William Scott "
Jack" Elam was born on November 13, 1920 in Miami, Arizona to Alice and Millard Elam. His mother died when he was two and Jack lost his left eye in a fight when he was 12. He studied accounting in California and landed related jobs with Bank of America and Standard Oil before serving two years in the Navy during World War II. After the war, Elam opened his own accounting business in Los Angeles, where many of his clients worked in the film industry. During this time, Elam developed an interest in acting and got his chance in movies when he helped a director secure funding for a film in exchange for Elam playing the bad guy.
Elam's film and television career spanned from 1949 to 1995, during which he acted in about 100 films and about 200 television episodes. His movie credits include Once Upon a Time in the West, High Noon, Gunfight at the O.K. Corral , Kiss Me Deadly and Rio Lobo. He acted with John Wayne, Henry Fonda, Frank Sinatra, James Garner and many other top Hollywood stars, usually playing a villain. Elam's frequent appearances on television included more than 20 episodes of the Western Gunsmoke.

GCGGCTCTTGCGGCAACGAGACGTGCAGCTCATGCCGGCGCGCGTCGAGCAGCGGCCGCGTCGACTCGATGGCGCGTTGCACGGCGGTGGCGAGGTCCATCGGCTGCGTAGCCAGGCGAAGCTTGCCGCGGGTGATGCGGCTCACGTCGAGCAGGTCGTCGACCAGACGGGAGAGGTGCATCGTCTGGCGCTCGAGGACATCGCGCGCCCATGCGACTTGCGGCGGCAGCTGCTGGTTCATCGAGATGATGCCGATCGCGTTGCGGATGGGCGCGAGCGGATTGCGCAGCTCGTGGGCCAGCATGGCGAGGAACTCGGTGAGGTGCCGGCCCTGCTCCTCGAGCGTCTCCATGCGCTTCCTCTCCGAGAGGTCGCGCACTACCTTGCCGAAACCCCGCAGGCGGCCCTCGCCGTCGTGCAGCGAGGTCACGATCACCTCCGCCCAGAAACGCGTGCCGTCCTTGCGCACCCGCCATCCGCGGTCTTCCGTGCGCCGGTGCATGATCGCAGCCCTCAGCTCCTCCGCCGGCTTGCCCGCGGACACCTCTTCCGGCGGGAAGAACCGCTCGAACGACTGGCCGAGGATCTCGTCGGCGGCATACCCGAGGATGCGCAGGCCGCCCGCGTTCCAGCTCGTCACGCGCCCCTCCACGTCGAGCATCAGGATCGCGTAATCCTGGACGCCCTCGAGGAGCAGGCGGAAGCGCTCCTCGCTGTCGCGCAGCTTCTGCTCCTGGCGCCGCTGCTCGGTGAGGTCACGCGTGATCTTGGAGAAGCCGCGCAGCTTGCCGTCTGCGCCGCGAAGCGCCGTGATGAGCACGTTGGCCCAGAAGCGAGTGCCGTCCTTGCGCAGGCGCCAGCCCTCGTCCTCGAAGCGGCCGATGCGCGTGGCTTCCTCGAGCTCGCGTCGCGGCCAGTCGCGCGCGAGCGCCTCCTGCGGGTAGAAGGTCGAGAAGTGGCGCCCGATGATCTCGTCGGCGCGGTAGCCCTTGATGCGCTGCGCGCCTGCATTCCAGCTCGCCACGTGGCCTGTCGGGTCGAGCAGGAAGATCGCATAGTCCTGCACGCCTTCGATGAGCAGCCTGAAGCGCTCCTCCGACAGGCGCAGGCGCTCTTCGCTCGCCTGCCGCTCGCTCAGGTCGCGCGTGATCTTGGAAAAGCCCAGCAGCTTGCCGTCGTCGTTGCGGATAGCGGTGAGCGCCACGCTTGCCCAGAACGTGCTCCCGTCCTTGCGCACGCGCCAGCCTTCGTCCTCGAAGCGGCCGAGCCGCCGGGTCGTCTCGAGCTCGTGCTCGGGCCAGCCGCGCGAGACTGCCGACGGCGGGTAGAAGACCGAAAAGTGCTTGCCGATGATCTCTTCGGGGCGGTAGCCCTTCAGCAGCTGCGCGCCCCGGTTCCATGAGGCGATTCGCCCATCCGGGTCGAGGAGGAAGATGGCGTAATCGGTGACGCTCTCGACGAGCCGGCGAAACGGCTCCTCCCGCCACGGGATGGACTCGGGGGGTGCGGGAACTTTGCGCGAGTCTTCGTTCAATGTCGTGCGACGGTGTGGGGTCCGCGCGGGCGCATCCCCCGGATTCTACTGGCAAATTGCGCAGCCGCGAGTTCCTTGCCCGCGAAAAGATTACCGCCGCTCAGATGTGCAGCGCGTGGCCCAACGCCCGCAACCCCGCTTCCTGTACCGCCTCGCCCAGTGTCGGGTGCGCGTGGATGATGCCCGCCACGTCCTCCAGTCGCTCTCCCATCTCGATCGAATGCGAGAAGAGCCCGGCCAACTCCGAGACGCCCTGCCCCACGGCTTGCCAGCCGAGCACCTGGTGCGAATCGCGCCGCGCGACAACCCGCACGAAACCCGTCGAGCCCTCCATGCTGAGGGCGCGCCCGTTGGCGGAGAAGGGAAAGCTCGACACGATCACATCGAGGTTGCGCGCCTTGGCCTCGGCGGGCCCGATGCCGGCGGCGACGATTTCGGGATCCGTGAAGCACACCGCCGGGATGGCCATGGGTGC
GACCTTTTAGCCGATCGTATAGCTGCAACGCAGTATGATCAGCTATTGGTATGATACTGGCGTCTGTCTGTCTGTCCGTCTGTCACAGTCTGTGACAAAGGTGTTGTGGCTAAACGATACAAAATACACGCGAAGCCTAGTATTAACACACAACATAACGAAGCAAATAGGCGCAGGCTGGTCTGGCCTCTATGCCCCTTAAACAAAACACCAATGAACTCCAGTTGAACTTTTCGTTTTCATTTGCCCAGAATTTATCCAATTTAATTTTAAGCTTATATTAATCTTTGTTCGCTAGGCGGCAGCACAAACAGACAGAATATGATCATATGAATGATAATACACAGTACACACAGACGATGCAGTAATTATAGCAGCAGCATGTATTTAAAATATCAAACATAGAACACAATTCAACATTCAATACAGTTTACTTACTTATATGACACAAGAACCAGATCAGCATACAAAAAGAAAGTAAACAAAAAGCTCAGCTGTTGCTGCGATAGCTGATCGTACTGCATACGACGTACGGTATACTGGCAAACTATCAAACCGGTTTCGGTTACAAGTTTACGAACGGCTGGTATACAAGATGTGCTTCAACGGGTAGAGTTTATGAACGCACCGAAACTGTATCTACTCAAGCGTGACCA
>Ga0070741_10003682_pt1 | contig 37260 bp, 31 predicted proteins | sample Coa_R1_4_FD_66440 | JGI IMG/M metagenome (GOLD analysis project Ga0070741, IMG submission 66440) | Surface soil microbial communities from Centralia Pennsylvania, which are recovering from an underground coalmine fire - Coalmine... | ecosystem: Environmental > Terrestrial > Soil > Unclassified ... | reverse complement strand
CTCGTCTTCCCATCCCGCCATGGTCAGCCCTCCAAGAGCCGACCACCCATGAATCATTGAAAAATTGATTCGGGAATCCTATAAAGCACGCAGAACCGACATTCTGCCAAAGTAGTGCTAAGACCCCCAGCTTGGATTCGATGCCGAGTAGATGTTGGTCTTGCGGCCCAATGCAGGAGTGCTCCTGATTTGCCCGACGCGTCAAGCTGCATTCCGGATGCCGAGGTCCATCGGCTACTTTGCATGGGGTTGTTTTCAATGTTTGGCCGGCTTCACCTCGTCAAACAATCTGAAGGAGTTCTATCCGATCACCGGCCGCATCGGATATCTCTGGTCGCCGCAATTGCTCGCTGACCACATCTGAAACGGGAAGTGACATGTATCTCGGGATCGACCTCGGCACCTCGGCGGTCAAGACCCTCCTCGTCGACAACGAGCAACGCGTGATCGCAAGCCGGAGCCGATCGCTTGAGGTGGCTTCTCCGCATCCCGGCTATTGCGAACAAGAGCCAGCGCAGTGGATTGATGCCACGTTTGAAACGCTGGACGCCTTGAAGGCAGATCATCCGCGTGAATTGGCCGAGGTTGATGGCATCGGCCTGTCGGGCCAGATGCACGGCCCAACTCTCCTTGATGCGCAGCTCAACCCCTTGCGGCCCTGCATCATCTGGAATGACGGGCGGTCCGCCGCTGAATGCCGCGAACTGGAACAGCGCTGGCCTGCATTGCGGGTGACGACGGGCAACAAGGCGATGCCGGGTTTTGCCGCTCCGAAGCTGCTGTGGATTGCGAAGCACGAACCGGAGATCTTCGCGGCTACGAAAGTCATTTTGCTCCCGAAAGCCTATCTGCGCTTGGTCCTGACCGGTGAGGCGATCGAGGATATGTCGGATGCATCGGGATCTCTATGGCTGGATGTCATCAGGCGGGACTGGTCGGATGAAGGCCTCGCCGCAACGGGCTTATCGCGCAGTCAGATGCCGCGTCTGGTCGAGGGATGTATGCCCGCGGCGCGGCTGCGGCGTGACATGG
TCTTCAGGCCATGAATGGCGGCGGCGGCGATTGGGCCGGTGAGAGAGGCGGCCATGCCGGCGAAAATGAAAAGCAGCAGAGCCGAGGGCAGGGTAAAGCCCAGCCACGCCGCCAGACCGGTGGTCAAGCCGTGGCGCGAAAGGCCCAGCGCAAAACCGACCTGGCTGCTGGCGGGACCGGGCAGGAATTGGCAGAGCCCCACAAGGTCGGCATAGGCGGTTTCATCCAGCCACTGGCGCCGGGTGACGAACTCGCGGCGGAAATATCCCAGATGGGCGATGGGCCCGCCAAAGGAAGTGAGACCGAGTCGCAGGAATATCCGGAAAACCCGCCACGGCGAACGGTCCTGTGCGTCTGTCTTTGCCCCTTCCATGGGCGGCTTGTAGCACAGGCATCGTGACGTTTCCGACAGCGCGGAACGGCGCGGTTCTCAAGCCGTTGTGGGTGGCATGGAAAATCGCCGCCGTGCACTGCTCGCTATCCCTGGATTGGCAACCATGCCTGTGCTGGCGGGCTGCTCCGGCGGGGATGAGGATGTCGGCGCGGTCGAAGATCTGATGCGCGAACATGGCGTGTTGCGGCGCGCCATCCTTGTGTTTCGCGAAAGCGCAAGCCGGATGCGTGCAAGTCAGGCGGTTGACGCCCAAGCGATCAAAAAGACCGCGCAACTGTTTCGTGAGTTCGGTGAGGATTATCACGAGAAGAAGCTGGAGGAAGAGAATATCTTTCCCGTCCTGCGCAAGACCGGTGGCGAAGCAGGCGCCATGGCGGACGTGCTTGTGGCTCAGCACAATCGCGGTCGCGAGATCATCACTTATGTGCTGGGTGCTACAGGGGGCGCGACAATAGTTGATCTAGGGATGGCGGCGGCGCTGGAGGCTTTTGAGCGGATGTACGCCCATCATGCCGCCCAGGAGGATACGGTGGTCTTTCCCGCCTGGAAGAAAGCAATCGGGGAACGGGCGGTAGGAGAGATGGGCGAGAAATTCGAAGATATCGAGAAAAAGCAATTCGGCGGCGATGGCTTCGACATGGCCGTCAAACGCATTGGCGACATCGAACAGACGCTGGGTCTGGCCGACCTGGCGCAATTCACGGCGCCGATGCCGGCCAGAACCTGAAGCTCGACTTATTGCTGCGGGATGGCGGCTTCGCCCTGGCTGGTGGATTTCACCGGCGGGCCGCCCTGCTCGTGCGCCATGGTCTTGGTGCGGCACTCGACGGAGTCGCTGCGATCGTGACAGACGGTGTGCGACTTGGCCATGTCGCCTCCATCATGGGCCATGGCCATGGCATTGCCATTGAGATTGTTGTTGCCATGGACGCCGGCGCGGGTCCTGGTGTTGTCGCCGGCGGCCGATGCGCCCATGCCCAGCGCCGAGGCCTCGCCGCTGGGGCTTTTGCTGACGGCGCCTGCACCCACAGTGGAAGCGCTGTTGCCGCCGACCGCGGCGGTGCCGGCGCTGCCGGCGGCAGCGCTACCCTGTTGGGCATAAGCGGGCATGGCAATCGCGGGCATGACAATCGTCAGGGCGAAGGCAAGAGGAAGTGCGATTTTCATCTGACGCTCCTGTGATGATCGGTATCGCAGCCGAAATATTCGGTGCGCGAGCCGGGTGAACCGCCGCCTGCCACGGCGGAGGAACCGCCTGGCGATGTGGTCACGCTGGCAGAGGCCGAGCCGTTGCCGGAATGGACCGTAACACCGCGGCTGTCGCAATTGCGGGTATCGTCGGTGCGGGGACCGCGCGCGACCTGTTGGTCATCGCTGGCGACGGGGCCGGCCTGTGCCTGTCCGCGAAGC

A review of one of his early films, Rawhide, by the New York Times described "a maniacal henchman, played with great disagreeable effect by Jack Elam." A reporter once commented on Elam's signature look and what appeared to be his dramatic control of his blind left eye. Elam replied that "I don't control it at all, it does whatever the hell it wants."
Interestingly, after showing off his wit and timing spoofing his villainy in the James Garner Western film comedies Support Your Local Sheriff (1969) and Support Your Local Gunfighter (1971), Elam was offered roles in many more comedies later in his career. Still, he had been so believable as a villain that some people felt compelled to respond when they saw him in real life. He once told a newspaper reporter that "a lot of women have come and whacked me with a purse over something they've seen me do in a movie."
Elam moved from California to Ashland, Oregon in 1990. He died there on October 20, 2003 and was survived by his second wife and three children.
His New York Times
obituary noted that Elam's "bulging eye and precise acting skills transformed him from an accountant into one of the movies' most identifiable villains."
(Sources: New York Times obituary | Movieactors.com | Wikipedia)